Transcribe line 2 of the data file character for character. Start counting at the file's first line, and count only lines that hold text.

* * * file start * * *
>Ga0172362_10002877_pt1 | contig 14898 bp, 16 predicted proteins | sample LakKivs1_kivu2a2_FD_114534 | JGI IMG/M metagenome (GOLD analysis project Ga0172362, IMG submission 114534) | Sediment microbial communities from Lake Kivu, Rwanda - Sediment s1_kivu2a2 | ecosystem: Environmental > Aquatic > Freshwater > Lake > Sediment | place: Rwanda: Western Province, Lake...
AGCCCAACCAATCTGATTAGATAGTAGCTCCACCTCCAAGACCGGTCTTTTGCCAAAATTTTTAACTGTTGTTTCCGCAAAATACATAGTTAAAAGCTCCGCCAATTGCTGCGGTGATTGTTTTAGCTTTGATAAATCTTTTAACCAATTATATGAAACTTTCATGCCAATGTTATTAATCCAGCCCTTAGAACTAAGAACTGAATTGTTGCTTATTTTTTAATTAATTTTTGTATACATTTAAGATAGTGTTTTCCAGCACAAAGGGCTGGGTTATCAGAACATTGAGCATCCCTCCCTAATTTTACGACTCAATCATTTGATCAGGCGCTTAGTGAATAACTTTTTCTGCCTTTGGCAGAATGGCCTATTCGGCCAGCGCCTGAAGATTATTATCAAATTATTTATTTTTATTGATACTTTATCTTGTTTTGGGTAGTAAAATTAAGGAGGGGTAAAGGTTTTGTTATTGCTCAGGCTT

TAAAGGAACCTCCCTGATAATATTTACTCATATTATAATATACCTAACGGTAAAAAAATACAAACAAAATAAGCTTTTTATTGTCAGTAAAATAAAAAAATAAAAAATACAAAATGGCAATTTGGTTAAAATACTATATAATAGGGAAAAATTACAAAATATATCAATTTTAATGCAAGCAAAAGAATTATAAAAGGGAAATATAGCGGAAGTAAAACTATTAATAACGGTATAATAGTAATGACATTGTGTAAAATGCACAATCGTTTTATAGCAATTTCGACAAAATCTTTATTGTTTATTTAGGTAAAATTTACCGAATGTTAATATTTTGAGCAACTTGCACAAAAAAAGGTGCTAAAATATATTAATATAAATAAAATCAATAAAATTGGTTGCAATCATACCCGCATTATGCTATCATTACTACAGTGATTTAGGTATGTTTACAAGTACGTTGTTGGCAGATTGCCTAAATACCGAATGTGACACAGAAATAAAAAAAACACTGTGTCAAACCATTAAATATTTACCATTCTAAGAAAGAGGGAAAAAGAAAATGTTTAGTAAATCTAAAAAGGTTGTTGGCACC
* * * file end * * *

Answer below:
AGCCCAACCAATCTGATTAGATAGTAGCTCCACCTCCAAGACCGGTCTTTTGCCAAAATTTTTAACTGTTGTTTCCGCAAAATACATAGTTAAAAGCTCCGCCAATTGCTGCGGTGATTGTTTTAGCTTTGATAAATCTTTTAACCAATTATATGAAACTTTCATGCCAATGTTATTAATCCAGCCCTTAGAACTAAGAACTGAATTGTTGCTTATTTTTTAATTAATTTTTGTATACATTTAAGATAGTGTTTTCCAGCACAAAGGGCTGGGTTATCAGAACATTGAGCATCCCTCCCTAATTTTACGACTCAATCATTTGATCAGGCGCTTAGTGAATAACTTTTTCTGCCTTTGGCAGAATGGCCTATTCGGCCAGCGCCTGAAGATTATTATCAAATTATTTATTTTTATTGATACTTTATCTTGTTTTGGGTAGTAAAATTAAGGAGGGGTAAAGGTTTTGTTATTGCTCAGGCTT